Detaching and Rolling?

There are some truck drivers who don’t like to leave their straps attached to winches when not in use. They prefer to detach the straps, roll them up, and store them in their toolboxes. This is obviously an option if you don’t want to leave your straps exposed to the weather and driving conditions. But once again, it is terribly inefficient.

Detaching straps and rolling them manually takes time you just don’t have. Furthermore, there’s no need to worry about the straps being exposed to weather and the elements. They will do just fine. You are still better off keeping your straps attached to your winches and winding them up when not in use.

Ratchet Straps Instead?

Lastly, there are some truck drivers who do not use winches on their trailers at all. Instead, they use ratchet straps run through the rails. Yes, it works. No, it is not the best option. This sort of arrangement requires a lot more manual labor than you really want to expend on cargo control. It’s a good option only if your flatbed work is limited and you’re not using a trailer for which you have permission to install winches.

At the end of the day the winch is still the most efficient way to use webbing straps as a way to control cargo. And as long as you’re using winches, you might as well wind your straps and store them in place. A winch winder makes winding a snap. Just attach the handle, crank it for a minute, and you’re all done. You can wind all of your straps in less time than it takes to get a cup of coffee.


How Much Time Can You Really Save with a Winch Winder

We recently began carrying two kinds of winch winders designed to make it easier for flatbed truckers to use webbing straps. These handy little devices wind up your straps right in place. There is no manual rolling or toolbox storage necessary. With a winch winder, you are spending less time taking care of straps and more time driving.

So, how much time can you really save with a winch winder? It may not seem like much in the moment, but it is quite a bit when you add it up over an entire year. Remember that every minute you spend doing something other than driving, you are not making money. So keeping your wheels turning is critical to your livelihood.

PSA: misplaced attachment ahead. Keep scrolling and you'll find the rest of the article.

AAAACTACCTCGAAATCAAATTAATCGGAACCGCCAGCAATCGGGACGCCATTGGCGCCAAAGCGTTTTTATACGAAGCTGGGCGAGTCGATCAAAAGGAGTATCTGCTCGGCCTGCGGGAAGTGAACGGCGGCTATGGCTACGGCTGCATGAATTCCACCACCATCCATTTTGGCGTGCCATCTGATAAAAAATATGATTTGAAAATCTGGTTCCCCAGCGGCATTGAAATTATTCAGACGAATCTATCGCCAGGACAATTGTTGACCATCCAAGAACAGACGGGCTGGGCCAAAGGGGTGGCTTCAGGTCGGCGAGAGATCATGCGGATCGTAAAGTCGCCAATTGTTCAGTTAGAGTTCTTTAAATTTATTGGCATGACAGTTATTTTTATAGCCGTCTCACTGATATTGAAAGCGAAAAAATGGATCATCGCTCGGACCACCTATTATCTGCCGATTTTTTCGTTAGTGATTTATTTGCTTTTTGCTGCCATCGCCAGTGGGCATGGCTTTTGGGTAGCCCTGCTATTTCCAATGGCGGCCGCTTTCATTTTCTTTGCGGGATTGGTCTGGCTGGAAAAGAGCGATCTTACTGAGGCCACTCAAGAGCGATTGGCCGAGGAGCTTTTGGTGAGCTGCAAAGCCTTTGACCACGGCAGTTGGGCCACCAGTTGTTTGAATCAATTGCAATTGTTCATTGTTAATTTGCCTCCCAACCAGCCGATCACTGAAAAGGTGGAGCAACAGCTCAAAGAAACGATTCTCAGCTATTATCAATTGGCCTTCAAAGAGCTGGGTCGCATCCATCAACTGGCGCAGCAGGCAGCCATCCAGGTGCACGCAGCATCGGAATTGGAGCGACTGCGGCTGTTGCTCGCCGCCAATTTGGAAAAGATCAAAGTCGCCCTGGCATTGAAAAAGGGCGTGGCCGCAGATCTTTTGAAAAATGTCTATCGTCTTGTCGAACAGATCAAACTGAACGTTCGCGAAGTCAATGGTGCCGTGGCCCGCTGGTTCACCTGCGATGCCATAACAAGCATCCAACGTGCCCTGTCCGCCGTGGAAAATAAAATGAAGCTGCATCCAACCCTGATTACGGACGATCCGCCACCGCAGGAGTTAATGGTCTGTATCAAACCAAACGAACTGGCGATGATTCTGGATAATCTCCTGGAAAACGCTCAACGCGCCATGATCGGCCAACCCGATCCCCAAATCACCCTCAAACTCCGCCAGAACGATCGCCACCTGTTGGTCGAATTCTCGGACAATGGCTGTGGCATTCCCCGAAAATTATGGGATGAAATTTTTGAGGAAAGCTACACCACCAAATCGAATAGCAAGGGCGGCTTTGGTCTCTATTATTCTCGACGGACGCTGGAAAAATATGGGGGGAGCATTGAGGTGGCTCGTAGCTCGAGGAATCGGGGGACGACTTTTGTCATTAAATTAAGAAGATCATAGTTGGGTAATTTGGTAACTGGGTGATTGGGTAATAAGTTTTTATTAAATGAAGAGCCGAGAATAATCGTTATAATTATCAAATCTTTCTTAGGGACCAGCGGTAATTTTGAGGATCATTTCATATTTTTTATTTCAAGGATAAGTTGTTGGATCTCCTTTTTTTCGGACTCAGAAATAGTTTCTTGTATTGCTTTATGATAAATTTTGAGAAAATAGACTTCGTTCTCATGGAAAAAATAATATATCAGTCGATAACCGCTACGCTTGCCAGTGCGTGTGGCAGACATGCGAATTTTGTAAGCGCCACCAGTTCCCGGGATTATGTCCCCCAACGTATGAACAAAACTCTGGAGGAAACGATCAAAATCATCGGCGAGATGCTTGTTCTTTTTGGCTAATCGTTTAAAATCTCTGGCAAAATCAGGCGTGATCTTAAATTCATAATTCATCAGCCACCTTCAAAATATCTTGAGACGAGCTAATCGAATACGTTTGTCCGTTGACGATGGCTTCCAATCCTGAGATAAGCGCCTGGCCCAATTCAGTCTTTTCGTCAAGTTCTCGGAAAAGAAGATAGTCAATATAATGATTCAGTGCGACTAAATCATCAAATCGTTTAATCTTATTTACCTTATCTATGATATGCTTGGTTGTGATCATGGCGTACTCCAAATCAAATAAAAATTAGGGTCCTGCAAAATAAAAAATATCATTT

winch winder

Save Hours Every Year

You can visit our YouTube channel and see both of our winch winders in action. You’ll see that it’s easy to wind up a strap in under a minute. But for easy math, let’s just say it took you one minute per strap and you’re using four straps to secure a load.

It would take you a total of 4 minutes to wind and secure all your straps. Now what if you were rolling those straps manually? We will be generous and say it takes you 3 minutes to tightly wind each strap for storage. Now you’re looking at a total of 12 minutes as opposed to just 4 with a winch winder.

A total of 8 minutes difference doesn’t seem like much. But if you saved that amount of time every single week for 50 weeks (you are on vacation for two), you would be saving 600 minutes annually. That works out to 10 hours. You save a full day of additional driving every year. How much is that worth to you?

Winch Winding Is More Efficient

We bet you’ve probably never stopped to think about how long it takes to manually roll straps and store them away. Likewise, you’ve probably never considered how much time winch winders can save you over the course of a year. In the end though, it really boils down to efficiency.

Winding a strap in place is far more efficient than pulling it off the truck, stretching it on the ground, and manually rolling it up. The efficiency comes by way of eliminating several steps. For starters, you are not actually removing the strap from the truck. It remains attached to the winder throughout.

Second, you’re not having to stretch out the strap along the ground in order to manually roll it. And third, you’re not carrying the straps to your toolbox for storage. Everything occurs in place for the most efficient storage option of all.

It All Adds Up